Running a business involves a lot of logistical and administrative stuff, like replying to emails, so my time on the bench is probably around two days each week. I try to make as much time for it as possible, as it’s my favourite part. 

In many ways, is it a bit like the analogue or manual equivalent of CAD?

Yes! So I did a CAD course, and it really helped and changed the way that I looked at wax carving, because the way that you build shapes through CAD is not dissimilar to how you build in metal or wax. It’s just another way of looking at making forms that can really open your eyes to what’s possible. I think that the more skills and strings you can add to your bow, and the more ways of looking at the world you have, the more you’re able to achieve weird, wonderful, cool, exciting, and different things in jewellery making. Everyone wants to make something that’s a bit original, a bit unique, so use the new and progressive techniques alongside the traditional ones.

How many years do you need to train and practice to become an excellent wax carver?

Excellent is in the eye of the beholder. If you're making stuff that you love, then that's excellent. As I said, people’s brains work differently. Some people will pick up the skill in a couple of weeks, and be able to make pretty advanced stuff early on, and for other people, it will probably take a bit longer. That’s totally fine, as long as you’re having a good time, and overall I would say it’s not a difficult skill to learn. People say that it takes 10,000 hours to learn a new skill, but I’m nowhere near that - I’m maybe halfway there - and yet I’m pretty confident in my skills and am able to make what I want to. I do a lot of research, and watch a lot of YouTube tutorials, and I’ll often try what I’ve seen the very next day. Some things work and some don’t, but approach everything with creativity, figure out your own way of doing things and if something goes wrong, that’s okay. Look at why it went wrong, and how to prevent it from going wrong next time. I’ve broken so many pieces, potentially a hundred pieces, but it’s not the end of the world - just learn from it.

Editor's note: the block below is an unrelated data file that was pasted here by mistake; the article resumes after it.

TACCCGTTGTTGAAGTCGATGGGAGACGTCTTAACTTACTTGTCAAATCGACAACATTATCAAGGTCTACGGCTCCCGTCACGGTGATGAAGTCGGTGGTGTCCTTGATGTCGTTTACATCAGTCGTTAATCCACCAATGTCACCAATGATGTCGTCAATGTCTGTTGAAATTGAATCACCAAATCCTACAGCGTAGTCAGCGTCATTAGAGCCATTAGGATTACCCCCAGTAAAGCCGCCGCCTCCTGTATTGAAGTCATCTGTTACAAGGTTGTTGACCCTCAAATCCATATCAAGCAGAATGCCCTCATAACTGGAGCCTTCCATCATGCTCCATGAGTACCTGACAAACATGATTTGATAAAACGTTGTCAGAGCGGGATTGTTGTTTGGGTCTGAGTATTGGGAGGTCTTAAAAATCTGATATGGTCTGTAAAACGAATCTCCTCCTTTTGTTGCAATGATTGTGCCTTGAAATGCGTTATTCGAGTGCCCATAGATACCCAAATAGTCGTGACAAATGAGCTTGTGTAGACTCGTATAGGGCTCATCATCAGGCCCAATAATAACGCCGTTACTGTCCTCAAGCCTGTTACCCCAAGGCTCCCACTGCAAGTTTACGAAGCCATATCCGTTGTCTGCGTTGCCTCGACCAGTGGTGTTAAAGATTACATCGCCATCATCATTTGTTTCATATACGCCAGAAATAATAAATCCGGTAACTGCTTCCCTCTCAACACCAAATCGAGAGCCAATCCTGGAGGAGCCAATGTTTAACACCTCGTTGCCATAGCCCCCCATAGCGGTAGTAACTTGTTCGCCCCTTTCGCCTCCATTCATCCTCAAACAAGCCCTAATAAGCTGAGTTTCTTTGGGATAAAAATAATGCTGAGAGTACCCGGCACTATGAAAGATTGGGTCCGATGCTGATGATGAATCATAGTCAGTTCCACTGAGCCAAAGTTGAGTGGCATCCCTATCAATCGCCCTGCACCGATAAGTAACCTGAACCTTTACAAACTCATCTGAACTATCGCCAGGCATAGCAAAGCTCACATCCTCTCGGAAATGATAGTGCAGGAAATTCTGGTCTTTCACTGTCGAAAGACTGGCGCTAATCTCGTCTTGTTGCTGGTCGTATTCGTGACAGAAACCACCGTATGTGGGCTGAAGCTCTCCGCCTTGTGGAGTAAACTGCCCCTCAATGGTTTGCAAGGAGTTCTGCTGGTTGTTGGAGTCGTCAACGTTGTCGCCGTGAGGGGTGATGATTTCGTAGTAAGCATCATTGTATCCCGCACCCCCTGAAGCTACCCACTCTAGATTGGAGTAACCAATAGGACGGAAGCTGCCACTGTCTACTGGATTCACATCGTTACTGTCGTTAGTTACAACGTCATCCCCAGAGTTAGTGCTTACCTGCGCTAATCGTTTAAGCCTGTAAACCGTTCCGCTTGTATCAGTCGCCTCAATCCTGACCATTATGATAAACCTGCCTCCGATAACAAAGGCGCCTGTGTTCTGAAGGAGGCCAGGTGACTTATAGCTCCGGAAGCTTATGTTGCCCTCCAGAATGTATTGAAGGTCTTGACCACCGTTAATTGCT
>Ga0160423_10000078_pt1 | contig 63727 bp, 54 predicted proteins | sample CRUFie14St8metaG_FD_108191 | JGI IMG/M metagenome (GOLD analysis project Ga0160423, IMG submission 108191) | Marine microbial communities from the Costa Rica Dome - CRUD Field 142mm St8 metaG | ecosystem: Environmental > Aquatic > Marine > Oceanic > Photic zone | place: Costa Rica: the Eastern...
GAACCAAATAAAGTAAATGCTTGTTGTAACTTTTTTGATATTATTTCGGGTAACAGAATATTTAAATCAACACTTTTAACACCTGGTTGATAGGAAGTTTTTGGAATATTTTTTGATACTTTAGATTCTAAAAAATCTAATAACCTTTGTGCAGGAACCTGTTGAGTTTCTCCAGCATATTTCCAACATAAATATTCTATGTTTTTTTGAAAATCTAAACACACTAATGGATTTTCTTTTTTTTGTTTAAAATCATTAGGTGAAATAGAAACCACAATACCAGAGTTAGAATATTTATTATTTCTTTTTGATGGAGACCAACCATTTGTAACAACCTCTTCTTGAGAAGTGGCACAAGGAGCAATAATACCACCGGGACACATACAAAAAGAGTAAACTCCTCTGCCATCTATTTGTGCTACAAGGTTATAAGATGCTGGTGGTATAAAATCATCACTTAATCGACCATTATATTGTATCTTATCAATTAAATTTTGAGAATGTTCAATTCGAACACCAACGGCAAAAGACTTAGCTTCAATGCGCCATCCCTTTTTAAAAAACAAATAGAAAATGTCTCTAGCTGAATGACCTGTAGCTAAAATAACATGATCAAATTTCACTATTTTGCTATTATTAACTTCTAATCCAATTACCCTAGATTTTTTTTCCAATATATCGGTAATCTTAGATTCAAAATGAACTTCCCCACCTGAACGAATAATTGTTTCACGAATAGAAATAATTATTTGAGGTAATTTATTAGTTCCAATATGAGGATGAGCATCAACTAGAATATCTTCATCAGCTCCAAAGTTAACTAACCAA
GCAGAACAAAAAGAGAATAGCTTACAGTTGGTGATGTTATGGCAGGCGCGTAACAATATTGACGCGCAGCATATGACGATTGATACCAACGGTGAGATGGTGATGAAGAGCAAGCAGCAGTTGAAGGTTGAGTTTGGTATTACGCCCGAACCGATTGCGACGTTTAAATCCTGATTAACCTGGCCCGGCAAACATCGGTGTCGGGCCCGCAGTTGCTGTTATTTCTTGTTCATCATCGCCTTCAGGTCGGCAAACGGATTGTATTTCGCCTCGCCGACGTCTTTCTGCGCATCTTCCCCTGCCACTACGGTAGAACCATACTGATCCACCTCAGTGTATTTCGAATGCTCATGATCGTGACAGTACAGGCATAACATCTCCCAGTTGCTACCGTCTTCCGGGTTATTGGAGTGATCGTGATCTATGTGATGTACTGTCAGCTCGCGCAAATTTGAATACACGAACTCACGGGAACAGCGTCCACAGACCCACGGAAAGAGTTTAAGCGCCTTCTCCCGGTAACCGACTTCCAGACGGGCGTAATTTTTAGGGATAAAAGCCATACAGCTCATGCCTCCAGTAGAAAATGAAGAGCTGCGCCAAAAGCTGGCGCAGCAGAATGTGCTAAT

Do different colours of wax mean different things?

If you're working with a casters, like in Hatton Garden, where there are a lot of different casting houses which have wax injectors that push the wax into moulds in order to make replicas, and for this application the wax needs to have certain qualities. It needs to be flexible but relatively hard. Often they mix lots of different scraps together to reduce waste, so sometimes it might be blue, green or red because the mixture of offcuts creates lots of different colours. 

If you’re buying fresh blocks of wax, you can buy ring-shaped blocks that already have a hole cut in that you can carve around, and you can also buy lots of different colours of wax that have  different properties. The blue is kind of a general, all-purpose wax, good for everything, quite hard, quite carvable, and you can polish it up quite well. Green is harder and therefore more brittle, but you can create precise, crisp edges. Pink is super soft so that you can warm it up in your hands and shape, fold and wrap it around things. So there’s lots of options, and you can choose the appropriate type depending on what you’re going to use it for.